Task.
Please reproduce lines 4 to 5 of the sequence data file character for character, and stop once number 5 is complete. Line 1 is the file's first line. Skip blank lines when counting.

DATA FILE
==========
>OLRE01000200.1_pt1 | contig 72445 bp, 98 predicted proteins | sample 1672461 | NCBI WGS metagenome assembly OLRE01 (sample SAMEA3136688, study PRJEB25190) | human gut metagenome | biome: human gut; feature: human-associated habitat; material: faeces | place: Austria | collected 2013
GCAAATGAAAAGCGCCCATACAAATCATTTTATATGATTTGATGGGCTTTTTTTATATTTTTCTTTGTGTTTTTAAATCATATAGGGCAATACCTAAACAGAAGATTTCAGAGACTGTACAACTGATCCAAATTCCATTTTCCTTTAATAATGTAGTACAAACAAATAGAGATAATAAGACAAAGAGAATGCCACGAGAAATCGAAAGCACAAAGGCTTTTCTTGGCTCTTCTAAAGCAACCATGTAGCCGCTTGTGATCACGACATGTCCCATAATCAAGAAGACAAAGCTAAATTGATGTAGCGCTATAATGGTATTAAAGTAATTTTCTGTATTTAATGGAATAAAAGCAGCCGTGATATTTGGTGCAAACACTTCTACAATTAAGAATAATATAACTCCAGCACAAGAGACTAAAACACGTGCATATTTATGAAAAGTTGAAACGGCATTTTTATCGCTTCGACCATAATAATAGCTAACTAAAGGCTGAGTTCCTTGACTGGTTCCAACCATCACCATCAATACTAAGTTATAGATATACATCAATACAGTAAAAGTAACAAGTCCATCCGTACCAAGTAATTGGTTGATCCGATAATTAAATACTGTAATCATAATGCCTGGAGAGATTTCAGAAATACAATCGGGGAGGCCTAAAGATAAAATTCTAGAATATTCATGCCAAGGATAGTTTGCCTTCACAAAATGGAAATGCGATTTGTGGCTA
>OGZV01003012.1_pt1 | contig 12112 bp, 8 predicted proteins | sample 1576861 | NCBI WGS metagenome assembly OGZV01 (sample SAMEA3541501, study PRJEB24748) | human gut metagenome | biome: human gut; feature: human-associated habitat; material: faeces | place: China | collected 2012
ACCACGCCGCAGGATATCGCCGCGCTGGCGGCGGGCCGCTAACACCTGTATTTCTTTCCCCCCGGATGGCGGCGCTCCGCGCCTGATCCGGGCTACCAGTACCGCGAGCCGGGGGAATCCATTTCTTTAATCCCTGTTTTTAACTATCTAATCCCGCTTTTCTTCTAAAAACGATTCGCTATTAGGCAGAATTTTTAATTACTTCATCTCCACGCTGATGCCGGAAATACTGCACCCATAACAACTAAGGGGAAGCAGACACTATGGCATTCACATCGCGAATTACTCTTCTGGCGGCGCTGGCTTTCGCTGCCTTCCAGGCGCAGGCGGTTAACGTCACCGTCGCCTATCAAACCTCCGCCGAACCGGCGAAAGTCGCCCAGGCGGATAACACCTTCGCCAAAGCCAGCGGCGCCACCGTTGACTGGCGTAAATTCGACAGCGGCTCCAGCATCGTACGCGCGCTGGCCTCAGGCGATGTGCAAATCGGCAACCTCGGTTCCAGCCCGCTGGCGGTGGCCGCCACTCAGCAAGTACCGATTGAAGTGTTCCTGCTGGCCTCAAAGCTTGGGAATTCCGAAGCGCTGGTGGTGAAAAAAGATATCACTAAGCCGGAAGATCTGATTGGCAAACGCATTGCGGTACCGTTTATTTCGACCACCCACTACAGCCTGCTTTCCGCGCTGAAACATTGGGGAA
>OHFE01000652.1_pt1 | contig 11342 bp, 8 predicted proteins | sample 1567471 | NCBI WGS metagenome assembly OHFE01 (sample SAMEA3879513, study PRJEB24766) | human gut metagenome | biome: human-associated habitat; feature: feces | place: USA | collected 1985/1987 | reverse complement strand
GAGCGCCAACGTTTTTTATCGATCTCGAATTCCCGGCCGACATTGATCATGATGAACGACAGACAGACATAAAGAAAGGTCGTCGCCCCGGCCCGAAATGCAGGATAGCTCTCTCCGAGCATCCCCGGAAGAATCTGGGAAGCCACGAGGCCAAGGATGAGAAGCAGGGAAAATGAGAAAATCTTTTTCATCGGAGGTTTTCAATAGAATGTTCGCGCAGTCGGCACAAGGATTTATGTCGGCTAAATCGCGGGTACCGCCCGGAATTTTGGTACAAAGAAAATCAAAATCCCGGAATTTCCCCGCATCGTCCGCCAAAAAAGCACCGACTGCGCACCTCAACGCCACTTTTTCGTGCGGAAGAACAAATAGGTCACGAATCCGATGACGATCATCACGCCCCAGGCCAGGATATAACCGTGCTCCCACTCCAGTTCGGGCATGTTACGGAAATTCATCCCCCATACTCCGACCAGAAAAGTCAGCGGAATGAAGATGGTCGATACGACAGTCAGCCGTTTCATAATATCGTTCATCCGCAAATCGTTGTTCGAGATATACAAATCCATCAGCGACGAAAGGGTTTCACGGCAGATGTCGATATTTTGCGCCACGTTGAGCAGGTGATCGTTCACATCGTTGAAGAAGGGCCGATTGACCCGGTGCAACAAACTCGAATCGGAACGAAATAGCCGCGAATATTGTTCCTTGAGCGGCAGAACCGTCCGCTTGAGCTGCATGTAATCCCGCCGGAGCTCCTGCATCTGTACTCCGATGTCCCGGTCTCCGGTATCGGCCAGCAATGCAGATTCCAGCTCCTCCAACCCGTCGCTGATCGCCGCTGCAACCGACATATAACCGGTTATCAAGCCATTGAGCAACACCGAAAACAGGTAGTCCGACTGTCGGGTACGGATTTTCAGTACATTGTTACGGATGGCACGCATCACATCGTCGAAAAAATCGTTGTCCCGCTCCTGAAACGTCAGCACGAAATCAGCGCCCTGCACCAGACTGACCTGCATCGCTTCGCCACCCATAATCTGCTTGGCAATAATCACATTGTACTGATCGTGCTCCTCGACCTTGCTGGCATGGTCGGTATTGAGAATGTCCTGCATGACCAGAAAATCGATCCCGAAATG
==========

ACCACGCCGCAGGATATCGCCGCGCTGGCGGCGGGCCGCTAACACCTGTATTTCTTTCCCCCCGGATGGCGGCGCTCCGCGCCTGATCCGGGCTACCAGTACCGCGAGCCGGGGGAATCCATTTCTTTAATCCCTGTTTTTAACTATCTAATCCCGCTTTTCTTCTAAAAACGATTCGCTATTAGGCAGAATTTTTAATTACTTCATCTCCACGCTGATGCCGGAAATACTGCACCCATAACAACTAAGGGGAAGCAGACACTATGGCATTCACATCGCGAATTACTCTTCTGGCGGCGCTGGCTTTCGCTGCCTTCCAGGCGCAGGCGGTTAACGTCACCGTCGCCTATCAAACCTCCGCCGAACCGGCGAAAGTCGCCCAGGCGGATAACACCTTCGCCAAAGCCAGCGGCGCCACCGTTGACTGGCGTAAATTCGACAGCGGCTCCAGCATCGTACGCGCGCTGGCCTCAGGCGATGTGCAAATCGGCAACCTCGGTTCCAGCCCGCTGGCGGTGGCCGCCACTCAGCAAGTACCGATTGAAGTGTTCCTGCTGGCCTCAAAGCTTGGGAATTCCGAAGCGCTGGTGGTGAAAAAAGATATCACTAAGCCGGAAGATCTGATTGGCAAACGCATTGCGGTACCGTTTATTTCGACCACCCACTACAGCCTGCTTTCCGCGCTGAAACATTGGGGAA
>OHFE01000652.1_pt1 | contig 11342 bp, 8 predicted proteins | sample 1567471 | NCBI WGS metagenome assembly OHFE01 (sample SAMEA3879513, study PRJEB24766) | human gut metagenome | biome: human-associated habitat; feature: feces | place: USA | collected 1985/1987 | reverse complement strand